‘Native Indian’ helps launch beer for town

Nigel Oseland paddles down the Grand Union Canal
Nigel Oseland paddles down the Grand Union Canal

If you spotted a man dressed as a native Indian paddling through Berkhamsted on Saturday, you may have wondered what he was up to.

The fellow was Nigel Oseland – one of the directors of the first beer production company in the town for 100 years, Haresfoot Brewery.

The business began trading earlier in the year and now has four beers.

Its latest one is called Totem – hence his costume.

The American style Indian pale ale is named in honour of Berkhamsted’s very own totem pole.

To mark its launch, Nigel paddled a Canadian canoe along the Grand Union Canal from the brewery at Lock 51, past the pole, to The Boat pub at Lock 54.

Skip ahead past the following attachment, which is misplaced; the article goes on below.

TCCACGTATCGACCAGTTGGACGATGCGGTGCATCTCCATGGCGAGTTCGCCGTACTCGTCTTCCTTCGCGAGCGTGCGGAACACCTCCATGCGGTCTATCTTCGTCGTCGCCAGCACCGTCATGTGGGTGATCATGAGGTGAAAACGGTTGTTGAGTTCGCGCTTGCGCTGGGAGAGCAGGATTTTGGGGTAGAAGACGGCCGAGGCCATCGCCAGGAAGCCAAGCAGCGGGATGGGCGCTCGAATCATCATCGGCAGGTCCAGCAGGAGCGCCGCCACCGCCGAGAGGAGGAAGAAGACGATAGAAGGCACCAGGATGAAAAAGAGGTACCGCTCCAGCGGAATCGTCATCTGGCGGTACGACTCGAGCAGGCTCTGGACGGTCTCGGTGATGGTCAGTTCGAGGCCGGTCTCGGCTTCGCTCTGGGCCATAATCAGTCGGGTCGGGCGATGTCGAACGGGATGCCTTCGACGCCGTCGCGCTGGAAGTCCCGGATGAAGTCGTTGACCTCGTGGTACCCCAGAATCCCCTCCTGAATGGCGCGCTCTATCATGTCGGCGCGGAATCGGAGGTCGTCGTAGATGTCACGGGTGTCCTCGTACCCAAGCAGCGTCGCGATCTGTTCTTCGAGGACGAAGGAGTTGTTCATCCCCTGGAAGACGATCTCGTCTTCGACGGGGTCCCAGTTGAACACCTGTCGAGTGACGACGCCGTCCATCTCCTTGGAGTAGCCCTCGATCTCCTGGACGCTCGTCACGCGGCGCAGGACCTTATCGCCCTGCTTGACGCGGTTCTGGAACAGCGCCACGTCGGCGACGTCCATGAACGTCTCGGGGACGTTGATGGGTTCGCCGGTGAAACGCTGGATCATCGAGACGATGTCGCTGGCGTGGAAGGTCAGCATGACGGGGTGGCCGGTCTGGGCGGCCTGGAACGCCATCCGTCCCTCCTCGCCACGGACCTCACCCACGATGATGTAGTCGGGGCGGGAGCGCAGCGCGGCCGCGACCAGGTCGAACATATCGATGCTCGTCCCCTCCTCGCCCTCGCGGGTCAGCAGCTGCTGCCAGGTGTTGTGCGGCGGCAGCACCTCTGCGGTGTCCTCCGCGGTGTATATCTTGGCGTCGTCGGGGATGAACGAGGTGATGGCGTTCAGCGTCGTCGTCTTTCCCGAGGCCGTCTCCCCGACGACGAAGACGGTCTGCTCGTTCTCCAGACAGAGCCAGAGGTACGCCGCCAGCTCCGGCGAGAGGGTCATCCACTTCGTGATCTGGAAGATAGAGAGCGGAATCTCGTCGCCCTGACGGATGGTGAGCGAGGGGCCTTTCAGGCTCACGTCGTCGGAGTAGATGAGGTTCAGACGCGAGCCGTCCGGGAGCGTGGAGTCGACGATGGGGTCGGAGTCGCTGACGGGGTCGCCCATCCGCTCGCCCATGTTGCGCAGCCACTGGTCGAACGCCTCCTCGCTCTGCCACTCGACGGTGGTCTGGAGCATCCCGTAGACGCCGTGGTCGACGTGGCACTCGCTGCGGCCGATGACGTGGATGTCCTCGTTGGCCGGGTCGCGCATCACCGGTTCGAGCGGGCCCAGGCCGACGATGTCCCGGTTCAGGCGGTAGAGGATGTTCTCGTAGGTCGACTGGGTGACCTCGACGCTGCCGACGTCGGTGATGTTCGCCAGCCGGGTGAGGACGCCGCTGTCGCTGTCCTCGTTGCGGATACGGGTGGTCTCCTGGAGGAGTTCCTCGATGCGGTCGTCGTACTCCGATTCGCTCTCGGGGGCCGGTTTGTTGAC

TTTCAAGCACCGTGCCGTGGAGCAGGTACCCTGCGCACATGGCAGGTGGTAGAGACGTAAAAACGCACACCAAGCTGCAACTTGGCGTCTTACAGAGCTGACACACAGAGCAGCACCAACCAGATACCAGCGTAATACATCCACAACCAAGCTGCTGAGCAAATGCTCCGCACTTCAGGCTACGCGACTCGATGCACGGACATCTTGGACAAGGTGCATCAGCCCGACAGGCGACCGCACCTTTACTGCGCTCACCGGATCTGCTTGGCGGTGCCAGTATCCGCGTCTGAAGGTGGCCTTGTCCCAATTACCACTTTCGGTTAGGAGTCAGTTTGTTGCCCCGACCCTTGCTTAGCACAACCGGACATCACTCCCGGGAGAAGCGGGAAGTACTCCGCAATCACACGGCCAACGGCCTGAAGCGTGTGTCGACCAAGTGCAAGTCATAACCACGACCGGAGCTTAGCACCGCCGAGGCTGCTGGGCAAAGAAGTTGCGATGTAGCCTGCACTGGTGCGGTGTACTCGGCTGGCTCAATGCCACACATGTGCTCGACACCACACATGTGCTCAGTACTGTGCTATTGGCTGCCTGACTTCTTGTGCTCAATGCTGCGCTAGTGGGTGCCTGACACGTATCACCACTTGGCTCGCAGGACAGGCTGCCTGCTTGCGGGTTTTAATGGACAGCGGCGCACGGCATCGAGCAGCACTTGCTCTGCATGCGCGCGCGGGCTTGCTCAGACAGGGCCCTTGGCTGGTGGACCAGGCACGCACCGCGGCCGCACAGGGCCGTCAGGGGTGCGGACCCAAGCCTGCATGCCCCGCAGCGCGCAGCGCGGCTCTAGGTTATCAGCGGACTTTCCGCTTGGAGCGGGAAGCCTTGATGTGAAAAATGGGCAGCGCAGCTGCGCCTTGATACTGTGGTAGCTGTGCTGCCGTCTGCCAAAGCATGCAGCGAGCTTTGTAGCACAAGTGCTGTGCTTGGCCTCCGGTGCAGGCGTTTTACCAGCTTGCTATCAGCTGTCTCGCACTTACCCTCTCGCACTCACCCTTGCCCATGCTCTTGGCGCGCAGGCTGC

Nigel said: “The new beer Totem is named in honour of Berkhamsted’s very own genuine totem pole.

“The carvings on the totem pole, made by the Kwakiutl tribe, represent four figures from North American First Nations legend.

“At the top sits Raven, the trickster and creator deity, who now adorns Haresfoot Brewery’s new Totem pump clip.”

Totem follows another of the brewer’s beers with a local connection - Conqueror’s Premium Bitter.

Conq, as it is known, is named after Berkhamsted Castle.

The construction of the landmark was ordered by William the Conqueror after he defeated the Anglo-Saxons in the Battle of Hastings.

The premium bitter is a chestnut coloured ale with an abundance of roasted barley.

Mr Oseland said: “Haresfoot Brewery has been well received by the local community and is also becoming a recognised landmark within the town.”

But it is up against tough competition – the Red Squirrel Brewery is only up the hill in Potten End while Tring Brewery is only a short drive away.